180 user 51 critic

The Man Who Would Be King (1975)

Two British former soldiers decide to set themselves up as kings in Kafiristan, a land where no white man has set foot since Alexander the Great.


John Huston


John Huston (screenplay), Gladys Hill (screenplay) | 1 more credit »

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Nominated for 4 Oscars. Another 4 nominations. See more awards »




Complete credited cast:
Sean Connery ... Daniel Dravot
Michael Caine ... Peachy Carnehan
Christopher Plummer ... Rudyard Kipling
Saeed Jaffrey ... Billy Fish
Larbi Doghmi Larbi Doghmi ... Ootah (as Doghmi Larbi)
Jack May Jack May ... District Commissioner
Karroom Ben Bouih Karroom Ben Bouih ... Kafu Selim
Mohammad Shamsi Mohammad Shamsi ... Babu
Albert Moses ... Ghulam
Paul Antrim Paul Antrim ... Mulvaney
Graham Acres Graham Acres ... Officer
The Blue Dancers of Goulamine The Blue Dancers of Goulamine ... Dancers
Shakira Caine ... Roxanne


This adaptation of the famous short story by Rudyard Kipling tells the story of Daniel Dravot and Peachy Carnahan, two ex-soldiers in India when it was under British rule. They decide that the country is too small for them, so they head off to Kafiristan in order to become Kings in their own right. Kipling is seen as a character that was there at the beginning, and at the end of this glorious tale. Written by Greg Bole <bole@life.bio.sunysb.edu>

Plot Summary | Plot Synopsis


Long live adventure... and adventurers! See more »




PG | See all certifications »

Parents Guide:

View content advisory »






Release Date:

19 December 1975 (UK) See more »

Also Known As:

Rudyard Kipling's The Man Who Would Be King See more »

Filming Locations:

Todgha Gorge, Morocco See more »


Box Office


$8,000,000 (estimated)

Gross USA:

$13,200,000, 31 December 1975
See more on IMDbPro »

Company Credits

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Technical Specs


Sound Mix:

4-Track Stereo


Color (Technicolor) (uncredited)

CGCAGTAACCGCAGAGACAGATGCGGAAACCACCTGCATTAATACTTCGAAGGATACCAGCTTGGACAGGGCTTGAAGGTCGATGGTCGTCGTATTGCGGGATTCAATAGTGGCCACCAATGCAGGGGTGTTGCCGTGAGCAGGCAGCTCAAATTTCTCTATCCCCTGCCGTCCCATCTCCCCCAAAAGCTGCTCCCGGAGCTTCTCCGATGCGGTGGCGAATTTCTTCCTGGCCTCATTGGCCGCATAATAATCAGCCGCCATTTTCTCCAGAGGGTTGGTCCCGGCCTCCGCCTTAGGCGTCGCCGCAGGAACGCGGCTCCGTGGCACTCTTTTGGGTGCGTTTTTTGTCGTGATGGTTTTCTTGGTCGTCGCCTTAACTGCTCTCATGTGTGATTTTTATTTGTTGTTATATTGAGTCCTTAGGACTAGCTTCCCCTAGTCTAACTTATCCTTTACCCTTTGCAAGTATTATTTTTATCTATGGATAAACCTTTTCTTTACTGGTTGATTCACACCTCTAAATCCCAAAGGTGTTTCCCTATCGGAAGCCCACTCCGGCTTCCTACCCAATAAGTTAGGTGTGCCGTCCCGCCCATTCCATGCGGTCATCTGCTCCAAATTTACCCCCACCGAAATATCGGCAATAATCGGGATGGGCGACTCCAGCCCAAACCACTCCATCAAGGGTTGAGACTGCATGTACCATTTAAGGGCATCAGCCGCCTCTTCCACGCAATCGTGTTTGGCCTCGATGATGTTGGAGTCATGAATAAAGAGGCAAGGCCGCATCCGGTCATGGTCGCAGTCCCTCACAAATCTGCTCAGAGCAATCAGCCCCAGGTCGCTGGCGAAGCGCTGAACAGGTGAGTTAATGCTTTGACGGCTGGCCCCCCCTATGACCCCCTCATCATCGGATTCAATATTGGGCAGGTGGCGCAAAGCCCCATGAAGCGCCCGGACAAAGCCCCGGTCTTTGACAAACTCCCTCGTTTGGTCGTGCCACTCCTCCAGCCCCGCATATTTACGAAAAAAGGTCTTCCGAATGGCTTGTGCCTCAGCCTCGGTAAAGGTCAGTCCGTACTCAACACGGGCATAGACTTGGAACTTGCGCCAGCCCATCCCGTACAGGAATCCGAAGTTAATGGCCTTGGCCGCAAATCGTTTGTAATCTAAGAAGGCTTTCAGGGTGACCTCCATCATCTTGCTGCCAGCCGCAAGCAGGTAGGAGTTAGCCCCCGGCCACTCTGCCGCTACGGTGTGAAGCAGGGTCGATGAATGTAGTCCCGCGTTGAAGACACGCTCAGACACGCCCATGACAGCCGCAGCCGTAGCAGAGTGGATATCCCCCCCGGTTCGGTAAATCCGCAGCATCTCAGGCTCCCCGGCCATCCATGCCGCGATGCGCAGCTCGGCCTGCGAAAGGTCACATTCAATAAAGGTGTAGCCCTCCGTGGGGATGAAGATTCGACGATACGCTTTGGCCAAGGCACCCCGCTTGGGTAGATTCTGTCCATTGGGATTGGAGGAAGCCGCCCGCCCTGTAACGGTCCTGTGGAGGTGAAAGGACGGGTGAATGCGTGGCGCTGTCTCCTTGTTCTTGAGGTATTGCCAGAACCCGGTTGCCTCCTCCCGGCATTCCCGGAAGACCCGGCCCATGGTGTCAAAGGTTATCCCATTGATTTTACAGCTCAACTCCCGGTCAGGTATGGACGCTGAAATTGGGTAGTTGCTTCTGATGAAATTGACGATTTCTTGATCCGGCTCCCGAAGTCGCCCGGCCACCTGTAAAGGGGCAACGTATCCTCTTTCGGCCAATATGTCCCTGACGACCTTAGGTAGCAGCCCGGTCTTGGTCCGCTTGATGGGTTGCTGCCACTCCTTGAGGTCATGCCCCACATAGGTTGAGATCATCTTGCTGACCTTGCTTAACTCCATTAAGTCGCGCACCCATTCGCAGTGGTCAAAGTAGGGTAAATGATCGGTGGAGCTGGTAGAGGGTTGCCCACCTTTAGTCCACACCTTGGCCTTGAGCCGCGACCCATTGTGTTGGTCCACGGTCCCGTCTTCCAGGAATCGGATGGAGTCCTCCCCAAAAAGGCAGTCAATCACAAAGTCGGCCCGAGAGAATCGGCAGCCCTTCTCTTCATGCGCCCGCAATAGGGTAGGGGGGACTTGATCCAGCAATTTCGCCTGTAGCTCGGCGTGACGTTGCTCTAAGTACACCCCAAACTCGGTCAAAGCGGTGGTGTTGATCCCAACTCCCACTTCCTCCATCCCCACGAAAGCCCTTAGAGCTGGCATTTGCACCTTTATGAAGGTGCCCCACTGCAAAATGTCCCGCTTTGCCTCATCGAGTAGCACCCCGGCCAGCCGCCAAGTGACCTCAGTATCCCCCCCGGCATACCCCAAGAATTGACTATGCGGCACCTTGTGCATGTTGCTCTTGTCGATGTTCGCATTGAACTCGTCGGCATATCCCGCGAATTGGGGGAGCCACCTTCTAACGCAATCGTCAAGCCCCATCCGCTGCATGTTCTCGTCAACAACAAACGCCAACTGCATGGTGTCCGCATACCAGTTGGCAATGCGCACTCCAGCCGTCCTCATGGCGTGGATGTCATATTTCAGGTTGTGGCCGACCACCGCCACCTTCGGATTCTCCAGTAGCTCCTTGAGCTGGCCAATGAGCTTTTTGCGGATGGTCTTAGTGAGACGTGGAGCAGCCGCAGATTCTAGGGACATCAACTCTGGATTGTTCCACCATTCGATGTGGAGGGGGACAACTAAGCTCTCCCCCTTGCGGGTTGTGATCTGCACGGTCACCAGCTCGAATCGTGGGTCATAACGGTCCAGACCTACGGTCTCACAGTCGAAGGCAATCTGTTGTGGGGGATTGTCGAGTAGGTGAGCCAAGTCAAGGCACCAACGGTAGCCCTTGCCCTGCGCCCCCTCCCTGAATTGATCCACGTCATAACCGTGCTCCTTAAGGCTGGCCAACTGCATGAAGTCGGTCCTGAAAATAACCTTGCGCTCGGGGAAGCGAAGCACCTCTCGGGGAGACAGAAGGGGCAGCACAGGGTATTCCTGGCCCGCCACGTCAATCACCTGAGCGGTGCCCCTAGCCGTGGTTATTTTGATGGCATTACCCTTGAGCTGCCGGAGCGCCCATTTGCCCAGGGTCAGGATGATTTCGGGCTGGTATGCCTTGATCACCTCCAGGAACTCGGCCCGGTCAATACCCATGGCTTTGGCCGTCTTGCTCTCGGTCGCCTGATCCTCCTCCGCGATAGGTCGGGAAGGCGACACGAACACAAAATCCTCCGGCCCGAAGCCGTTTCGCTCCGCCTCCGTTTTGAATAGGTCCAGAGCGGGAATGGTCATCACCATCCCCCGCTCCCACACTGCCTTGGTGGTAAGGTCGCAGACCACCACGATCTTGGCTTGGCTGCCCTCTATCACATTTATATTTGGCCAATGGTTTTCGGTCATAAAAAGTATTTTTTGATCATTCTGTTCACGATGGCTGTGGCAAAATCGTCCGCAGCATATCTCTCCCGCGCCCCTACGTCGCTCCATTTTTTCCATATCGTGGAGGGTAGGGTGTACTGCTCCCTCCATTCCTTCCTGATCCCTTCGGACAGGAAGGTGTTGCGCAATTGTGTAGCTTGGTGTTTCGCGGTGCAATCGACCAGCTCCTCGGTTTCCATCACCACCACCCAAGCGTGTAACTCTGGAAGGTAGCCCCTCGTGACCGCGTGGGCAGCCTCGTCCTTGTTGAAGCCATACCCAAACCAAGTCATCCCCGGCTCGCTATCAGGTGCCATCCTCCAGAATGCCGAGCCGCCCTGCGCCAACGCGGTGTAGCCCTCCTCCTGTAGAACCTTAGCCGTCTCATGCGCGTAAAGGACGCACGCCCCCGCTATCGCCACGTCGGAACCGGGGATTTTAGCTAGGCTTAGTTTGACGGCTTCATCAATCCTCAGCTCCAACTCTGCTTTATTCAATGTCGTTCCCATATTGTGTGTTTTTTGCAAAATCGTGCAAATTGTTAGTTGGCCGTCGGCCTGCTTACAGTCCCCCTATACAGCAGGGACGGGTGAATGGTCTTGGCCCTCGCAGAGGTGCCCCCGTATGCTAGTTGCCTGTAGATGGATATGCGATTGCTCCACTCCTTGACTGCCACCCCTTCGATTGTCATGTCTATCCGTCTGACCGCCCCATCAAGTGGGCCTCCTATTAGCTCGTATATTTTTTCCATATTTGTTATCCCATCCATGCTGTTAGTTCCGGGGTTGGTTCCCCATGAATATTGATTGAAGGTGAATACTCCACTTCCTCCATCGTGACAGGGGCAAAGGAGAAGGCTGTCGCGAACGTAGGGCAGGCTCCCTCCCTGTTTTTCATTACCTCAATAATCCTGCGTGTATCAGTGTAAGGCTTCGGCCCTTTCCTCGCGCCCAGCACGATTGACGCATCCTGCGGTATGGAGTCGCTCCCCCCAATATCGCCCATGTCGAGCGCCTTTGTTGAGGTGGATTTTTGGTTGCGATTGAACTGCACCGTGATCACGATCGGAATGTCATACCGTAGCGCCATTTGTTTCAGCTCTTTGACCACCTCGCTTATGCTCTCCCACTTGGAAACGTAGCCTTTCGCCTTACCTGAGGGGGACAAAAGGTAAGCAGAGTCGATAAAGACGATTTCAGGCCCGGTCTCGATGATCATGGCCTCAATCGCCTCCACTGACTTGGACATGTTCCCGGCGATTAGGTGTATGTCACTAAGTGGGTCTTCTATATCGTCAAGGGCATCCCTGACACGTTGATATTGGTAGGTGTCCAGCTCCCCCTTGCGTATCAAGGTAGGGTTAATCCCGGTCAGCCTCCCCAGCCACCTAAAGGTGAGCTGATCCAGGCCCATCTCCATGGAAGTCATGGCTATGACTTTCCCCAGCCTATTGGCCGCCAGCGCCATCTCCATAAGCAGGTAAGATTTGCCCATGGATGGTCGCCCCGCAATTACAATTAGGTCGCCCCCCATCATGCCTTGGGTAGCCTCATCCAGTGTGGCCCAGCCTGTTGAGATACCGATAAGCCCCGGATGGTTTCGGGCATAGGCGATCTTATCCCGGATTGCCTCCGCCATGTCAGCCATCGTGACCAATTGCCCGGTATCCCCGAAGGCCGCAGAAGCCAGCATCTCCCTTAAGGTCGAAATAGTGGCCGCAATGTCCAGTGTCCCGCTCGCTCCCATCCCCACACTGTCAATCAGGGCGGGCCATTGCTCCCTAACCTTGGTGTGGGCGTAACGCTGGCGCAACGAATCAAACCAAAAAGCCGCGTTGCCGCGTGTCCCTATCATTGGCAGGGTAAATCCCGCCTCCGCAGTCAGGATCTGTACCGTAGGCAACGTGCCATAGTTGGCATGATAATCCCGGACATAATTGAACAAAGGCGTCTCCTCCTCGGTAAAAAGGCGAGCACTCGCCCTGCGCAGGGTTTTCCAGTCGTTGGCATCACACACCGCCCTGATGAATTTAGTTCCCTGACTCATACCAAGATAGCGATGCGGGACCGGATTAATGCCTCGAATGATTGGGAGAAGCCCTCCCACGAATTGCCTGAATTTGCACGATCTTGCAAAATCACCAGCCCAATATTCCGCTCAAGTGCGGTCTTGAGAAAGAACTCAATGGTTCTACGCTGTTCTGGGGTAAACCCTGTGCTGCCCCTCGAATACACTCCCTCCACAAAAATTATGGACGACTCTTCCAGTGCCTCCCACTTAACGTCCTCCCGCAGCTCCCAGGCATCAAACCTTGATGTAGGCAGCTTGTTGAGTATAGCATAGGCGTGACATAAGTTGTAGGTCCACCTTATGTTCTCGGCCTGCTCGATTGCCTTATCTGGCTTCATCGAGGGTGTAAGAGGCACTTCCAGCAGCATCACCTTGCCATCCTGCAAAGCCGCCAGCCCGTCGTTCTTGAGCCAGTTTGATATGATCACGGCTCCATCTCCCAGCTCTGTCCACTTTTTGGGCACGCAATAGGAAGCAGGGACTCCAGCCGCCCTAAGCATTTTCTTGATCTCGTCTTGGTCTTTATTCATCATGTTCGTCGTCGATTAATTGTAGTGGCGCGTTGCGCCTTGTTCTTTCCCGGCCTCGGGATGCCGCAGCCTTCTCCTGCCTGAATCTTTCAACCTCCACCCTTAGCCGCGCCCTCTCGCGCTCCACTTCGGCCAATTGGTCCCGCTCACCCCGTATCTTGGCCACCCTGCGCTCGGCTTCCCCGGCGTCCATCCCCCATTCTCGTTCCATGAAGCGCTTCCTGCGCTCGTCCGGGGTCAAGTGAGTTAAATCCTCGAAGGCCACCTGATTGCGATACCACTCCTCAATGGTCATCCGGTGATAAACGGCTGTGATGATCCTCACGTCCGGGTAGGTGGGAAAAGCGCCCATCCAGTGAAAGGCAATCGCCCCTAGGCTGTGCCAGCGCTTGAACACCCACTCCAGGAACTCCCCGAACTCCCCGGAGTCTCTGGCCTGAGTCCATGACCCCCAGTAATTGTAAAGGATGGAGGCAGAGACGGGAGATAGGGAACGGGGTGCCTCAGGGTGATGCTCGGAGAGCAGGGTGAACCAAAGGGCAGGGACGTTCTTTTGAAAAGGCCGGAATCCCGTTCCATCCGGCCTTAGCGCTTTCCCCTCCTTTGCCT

Aspect Ratio:

2.35 : 1
See full technical specs »

Did You Know?


Sir Sean Connery and Michael Caine later sued Allied Artists for what they felt was improper percentage profit share. They were reportedly awarded 250,000 dollars each. See more »


When Peachy and Danny travel with the caravan into the Khyber Pass, all of the camels are Arabian (aka dromedaries), rather than Asian (Bactrian) beasts. This is not an error. Despite their names, both species are present and available in their domestic form in eastern Afghanistan, where the Khyber Pass is, and have been for centuries before the events of the movie take place. See more »


[speaking to Billy Fish in Kafiri]
Billy Fish: Ootah say take your pick. He have twenty three daughters.
Danny: Those are his daughters? Why the dirty old beggar!
Peachy Carnehan: Now, now Danny. Different countries, different ways. He's only being hospitable according to his lights. Billy, tell him one's as pretty as the next and we cannot choose.
[Billy translates; Ootah replies in Kafiri]
Billy Fish: Ootah say he also have thirty-two sons if you are liking boys.
Peachy Carnehan: [angrily] Tell him he makes my gorge rise; tell him!
Danny: Now Peachy, different ...
See more »


Referenced in Shanghai Knights (2003) See more »

Frequently Asked Questions

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User Reviews

One of the most underrated, and best movies I've ever seen!
16 July 2012 | by TheOguysReviewsSee all my reviews

This, my friends, is one of my favorite movies of all time. This is the type of film that you do not hear from many critics or many best movies list, but this is one of those films that is vastly underrated and is incredibly worthy to be considered one of the best. The story is a great adaption of Ruddy R Kipling's short story of the same name, and the main plot of the film flows fantastically throughout the spectacular cinematography, landscape, and musical score. Considering that this film is from one of Hollywood's top directors, John Hutson, you might not believe that this film has all the glory, and amazement to have the consideration to be among Hutson's other masterpieces, like the African Queen, but the film amazes with having the key elements of adventure and moral value that any great film should have. Seeing Sean Connery and Michael Caine playing two veteran British soldiers, that have become friends over the past several years is truly astonishing. These characters are not that strong on their own, but when they're together they seem like they were made for each other, and the other acting performances in the film are equally impressive, especially Christopher Plummer playing Rudyard Kipling himself. What the man who would be King does most effectively though, is that it really has a great element of moral value in it. Themes like perseverance, cleverness, loyalty, trust, and most importantly friendship, are all themes that are displayed incredibly well in this movie. This is a film for the ages, and I hope in the future that it will get more and more recognition from critics, filmmakers, and audiences alike.

10 out of 10 stars, or five out of five stars A truly moving and incredible adventure for everyone to see.

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